Java 8 Streams Intro

One of the cool new features in upcoming Java 8 release is the update to the the Collections API with the new Streams API.

Say if I have a Project class with an isCompleted method. If want a list of all completed projects. Now I want to retrieve a list of projects that have been completed.

Using Java 6 I could do this….

List<Project> completedProjects=new ArrayList<Project>();
for (Project project : allProjects) {
    if (project.isCompleted()) {
        completedProjects.add(project);
    }
}

The above is correct and would work, few criticism of this way, many people (especially with functional language background) would argue its very verbose for what it’s doing, the problem that I’m trying to solve is just to get the released projects – ( do I need to specify it needs to be done in a loop?).

So a few issues with the above

  1. Have to do the filtering using a loop, is something I shouldn’t have to decide, instead I should delegate it to library to decide the best implementation
  2. The looping used above is sequential, so doesn’t take advantage of multi-cores in todays machines
  3. Being pedantic, I had to mention the the type “Project” 3 times in this simple code (ok, with Java 7 Diamonds you could reduce it to 2).

The Java 8 Way of doing this would be..

List<Project> completedProjects = allProjects.stream()
    .filter(project -> project.isCompleted())
    .collect(Collectors.toList());

Now the stream library is free to decide if it’s going to use sequential loop or use some clever algorithm to best use the CPU on the machine. i also like the fact, I only have to mention the type “Project” once in all of this.

What confused me at first, is why the .collect is required the end. The way I think about this, is that Stream API could be applying the filter in parallel, so you need a collector at the end to pickup all of those results from the filters and place them into the result list.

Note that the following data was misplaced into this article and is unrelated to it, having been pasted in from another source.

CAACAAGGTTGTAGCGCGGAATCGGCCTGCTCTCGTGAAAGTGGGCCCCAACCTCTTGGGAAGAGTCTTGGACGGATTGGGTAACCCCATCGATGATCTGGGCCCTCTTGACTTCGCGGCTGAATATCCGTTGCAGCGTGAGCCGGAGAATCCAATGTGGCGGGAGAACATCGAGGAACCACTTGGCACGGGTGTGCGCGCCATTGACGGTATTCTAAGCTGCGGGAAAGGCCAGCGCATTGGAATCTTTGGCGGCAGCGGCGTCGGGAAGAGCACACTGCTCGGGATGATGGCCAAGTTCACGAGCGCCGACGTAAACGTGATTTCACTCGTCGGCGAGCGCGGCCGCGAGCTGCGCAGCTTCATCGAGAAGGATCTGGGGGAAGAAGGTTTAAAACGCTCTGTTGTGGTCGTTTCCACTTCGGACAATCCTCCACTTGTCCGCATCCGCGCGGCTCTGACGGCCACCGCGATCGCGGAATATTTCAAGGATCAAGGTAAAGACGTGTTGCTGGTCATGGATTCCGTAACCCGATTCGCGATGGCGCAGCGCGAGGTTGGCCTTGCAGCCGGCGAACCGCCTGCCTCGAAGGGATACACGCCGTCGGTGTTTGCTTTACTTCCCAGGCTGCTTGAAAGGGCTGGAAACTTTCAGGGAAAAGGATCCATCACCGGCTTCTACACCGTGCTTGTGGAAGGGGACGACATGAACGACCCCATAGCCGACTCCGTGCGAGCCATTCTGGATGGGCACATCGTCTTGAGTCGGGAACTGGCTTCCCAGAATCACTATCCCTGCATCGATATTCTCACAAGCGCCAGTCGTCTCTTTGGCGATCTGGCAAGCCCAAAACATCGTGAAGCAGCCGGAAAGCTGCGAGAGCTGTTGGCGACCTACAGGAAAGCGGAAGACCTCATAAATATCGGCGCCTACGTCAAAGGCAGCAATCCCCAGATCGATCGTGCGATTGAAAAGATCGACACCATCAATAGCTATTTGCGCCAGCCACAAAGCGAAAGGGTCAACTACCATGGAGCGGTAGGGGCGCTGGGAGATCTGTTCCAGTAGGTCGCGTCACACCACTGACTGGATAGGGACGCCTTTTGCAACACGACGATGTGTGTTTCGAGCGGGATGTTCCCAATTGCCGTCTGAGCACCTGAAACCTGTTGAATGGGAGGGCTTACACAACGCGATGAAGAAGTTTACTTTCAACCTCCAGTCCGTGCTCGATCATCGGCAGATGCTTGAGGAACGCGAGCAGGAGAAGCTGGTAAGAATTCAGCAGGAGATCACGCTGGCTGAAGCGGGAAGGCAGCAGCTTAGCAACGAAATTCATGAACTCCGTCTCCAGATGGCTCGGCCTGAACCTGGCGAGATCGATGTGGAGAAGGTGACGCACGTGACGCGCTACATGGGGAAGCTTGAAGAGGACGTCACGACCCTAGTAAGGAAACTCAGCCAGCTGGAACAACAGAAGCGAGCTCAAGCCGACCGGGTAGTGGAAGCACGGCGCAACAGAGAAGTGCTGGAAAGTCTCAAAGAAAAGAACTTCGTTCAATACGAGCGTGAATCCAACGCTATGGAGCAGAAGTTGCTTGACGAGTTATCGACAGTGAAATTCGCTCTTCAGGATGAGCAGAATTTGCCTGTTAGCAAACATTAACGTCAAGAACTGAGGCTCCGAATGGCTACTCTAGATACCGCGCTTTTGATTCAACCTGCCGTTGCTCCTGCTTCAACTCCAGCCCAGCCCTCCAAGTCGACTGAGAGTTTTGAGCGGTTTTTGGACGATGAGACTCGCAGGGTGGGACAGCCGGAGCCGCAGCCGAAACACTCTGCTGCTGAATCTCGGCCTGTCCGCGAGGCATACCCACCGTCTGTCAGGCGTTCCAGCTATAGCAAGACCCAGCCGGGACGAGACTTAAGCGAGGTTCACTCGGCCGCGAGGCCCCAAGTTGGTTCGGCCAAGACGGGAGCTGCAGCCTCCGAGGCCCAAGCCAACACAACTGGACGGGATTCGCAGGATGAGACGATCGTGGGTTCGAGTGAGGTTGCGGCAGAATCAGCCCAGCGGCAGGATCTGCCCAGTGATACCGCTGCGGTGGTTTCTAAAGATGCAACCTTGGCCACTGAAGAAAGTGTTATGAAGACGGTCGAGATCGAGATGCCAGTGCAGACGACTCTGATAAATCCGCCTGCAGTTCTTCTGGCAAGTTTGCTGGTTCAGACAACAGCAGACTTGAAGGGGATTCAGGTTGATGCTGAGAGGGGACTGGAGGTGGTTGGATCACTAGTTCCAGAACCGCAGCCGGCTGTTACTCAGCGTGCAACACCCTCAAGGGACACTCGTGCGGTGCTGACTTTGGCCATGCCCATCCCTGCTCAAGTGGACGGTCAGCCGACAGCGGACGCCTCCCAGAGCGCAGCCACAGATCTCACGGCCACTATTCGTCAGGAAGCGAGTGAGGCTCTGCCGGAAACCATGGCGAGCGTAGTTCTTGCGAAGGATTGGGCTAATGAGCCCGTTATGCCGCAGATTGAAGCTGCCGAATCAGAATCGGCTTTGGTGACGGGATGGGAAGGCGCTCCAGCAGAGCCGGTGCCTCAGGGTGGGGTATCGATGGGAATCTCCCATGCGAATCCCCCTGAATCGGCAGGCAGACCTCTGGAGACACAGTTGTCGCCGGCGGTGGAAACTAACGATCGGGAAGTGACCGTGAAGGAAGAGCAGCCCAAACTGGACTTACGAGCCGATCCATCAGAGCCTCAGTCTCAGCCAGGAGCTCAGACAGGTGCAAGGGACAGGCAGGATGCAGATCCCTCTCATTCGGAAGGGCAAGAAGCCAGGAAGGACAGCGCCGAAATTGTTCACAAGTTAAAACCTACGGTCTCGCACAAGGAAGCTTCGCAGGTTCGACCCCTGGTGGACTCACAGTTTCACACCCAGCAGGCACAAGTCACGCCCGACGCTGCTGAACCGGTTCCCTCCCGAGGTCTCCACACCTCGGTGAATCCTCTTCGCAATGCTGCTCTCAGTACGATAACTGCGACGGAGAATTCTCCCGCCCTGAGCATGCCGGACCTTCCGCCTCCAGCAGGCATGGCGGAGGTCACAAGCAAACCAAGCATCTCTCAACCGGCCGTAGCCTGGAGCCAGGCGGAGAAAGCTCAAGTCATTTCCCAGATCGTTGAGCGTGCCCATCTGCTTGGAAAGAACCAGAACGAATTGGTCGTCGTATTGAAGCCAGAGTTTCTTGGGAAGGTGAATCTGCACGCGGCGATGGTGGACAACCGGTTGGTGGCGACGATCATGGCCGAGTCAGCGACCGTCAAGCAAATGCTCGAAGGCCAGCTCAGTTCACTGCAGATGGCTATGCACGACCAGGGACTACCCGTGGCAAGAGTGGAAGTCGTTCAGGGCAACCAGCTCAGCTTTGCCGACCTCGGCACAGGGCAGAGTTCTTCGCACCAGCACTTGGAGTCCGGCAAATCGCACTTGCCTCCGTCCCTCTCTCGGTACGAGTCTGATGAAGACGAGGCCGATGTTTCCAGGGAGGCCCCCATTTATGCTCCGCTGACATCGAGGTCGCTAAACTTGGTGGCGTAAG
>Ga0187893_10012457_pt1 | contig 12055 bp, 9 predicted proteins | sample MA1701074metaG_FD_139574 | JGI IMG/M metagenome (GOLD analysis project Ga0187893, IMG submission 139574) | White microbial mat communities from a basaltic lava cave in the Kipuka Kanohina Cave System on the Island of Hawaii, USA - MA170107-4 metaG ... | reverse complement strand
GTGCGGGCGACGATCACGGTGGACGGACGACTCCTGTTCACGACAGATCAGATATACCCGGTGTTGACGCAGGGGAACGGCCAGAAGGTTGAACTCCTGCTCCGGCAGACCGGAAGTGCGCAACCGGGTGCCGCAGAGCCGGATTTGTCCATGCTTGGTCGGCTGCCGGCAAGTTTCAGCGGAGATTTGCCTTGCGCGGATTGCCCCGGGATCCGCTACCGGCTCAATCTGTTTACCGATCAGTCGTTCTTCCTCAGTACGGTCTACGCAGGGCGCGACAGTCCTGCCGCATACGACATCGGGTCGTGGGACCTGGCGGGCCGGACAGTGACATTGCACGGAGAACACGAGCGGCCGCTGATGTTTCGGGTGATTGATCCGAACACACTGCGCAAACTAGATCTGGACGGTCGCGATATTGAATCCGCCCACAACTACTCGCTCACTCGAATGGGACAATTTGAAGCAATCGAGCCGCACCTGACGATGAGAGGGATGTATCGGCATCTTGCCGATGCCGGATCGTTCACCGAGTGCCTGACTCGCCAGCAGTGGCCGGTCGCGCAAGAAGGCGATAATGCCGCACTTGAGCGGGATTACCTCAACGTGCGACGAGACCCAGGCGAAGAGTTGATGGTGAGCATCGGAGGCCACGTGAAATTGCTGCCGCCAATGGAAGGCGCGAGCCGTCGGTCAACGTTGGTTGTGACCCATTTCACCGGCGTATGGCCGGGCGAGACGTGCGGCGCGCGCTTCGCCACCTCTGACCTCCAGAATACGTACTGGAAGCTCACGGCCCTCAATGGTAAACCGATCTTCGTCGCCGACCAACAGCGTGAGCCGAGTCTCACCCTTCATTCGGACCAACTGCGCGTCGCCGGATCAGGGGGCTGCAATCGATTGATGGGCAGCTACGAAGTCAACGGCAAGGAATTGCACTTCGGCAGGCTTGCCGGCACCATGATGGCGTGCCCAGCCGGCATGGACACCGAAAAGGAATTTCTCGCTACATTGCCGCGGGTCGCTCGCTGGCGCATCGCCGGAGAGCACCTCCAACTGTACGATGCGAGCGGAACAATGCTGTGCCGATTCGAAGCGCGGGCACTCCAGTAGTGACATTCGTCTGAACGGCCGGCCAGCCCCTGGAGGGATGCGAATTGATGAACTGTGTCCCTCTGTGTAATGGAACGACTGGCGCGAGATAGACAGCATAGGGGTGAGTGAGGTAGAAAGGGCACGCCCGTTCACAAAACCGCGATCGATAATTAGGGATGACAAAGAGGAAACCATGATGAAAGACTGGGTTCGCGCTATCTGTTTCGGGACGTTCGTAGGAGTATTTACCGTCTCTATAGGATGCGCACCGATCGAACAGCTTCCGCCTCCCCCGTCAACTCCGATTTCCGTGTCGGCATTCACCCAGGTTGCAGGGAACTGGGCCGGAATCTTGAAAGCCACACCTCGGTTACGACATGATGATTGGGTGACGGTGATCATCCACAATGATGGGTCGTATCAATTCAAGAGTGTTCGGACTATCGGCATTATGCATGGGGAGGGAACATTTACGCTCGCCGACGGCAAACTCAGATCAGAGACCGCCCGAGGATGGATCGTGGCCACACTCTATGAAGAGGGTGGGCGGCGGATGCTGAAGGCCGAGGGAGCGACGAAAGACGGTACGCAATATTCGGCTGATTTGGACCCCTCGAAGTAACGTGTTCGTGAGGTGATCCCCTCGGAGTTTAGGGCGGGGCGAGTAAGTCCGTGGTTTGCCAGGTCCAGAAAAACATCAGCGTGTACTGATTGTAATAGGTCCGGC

The neat thing about the streams, is that you add other stuff onto the pipeline, say, I want to get the sorted list of completed projects…

List<Project> completedProjects = allProjects.stream()
    .filter(project -> project.isCompleted())
    .sorted()
    .collect(Collectors.toList());

SecureRandom is very slow when large number of files in java.io.tmpdir

Working on application that took a long to startup. Upon investigation, it turns out the issue is SecureRandom is using “java.io.tmp” directory to set up some entropy (the temp directory on this machine had thousands of files – no wonder it was slow!!).

Work round for Java 6 was to clear files from the temp directory.

http://bugs.sun.com/view_bug.do?bug_id=6705872

According to the bug report, this issue is fixed in Java 7 and will at most use 1024 files.

Creating videos in Java

I was looking into various options in dynamically creating a video in Java and came across xuggler, it’s really cool and it works works nicely in a maven project. The recent updates to the library means you don’t have to install the binaries before you run your Java program.

I had to use this repository below to pull down the artifact as it wasn’t hosted on Maven Central.

<repository>
    <id>xuggleRepository</id>
    <name>Xuggle Repository</name>
    <url>http://xuggle.googlecode.com/svn/trunk/repo/share/java</url>
</repository>

Reporting Unit Test and Integration Test Coverage In Sonar

If you are familiar with sonar, then the standard setup of the sonar plugin in your maven project will report Unit test coverage using Cobertura.

Sonar can also report Integration Test coverage using Jacoco

http://www.sonarsource.org/measure-coverage-by-integration-tests-with-sonar-updated/

However to report Integration test coverage on Multi-module maven projects, you may need you to tweak your build

Lets take this example

Projects:
Parent
Project A (jar)
Project B (jar)
Project C (Webapp utilising A and B)

Now if you do

mvn clean install sonar:sonar

on the parent project

What happens is the following

clean, install sonar:sonar will get run on project A
clean, install sonar:sonar will get run on project B
clean, install sonar:sonar will get run on project C

This setup may work if you want to report Unit Test coverage, but if you want to report Integration test coverage (where your integration tests get run against the final assembled war built in project C). The above is running sonar analysis too early for project A and B – as its project C that is will run integration test and produce the IT dump file for sonar to analyse.

You will need redo you your build to a multi-step one,

Multi-Step Build

Step 1 , You run mvn clean on the parent project, to delete everying in the target folder (including any Jacoco dump from previous runs )

Step 2 you run mvn install on the parent project, to run your unit tests and integration tests and produce the single Integration Test Jacoco dump file.

Step 3 from the parent, you run mvn sonar:sonar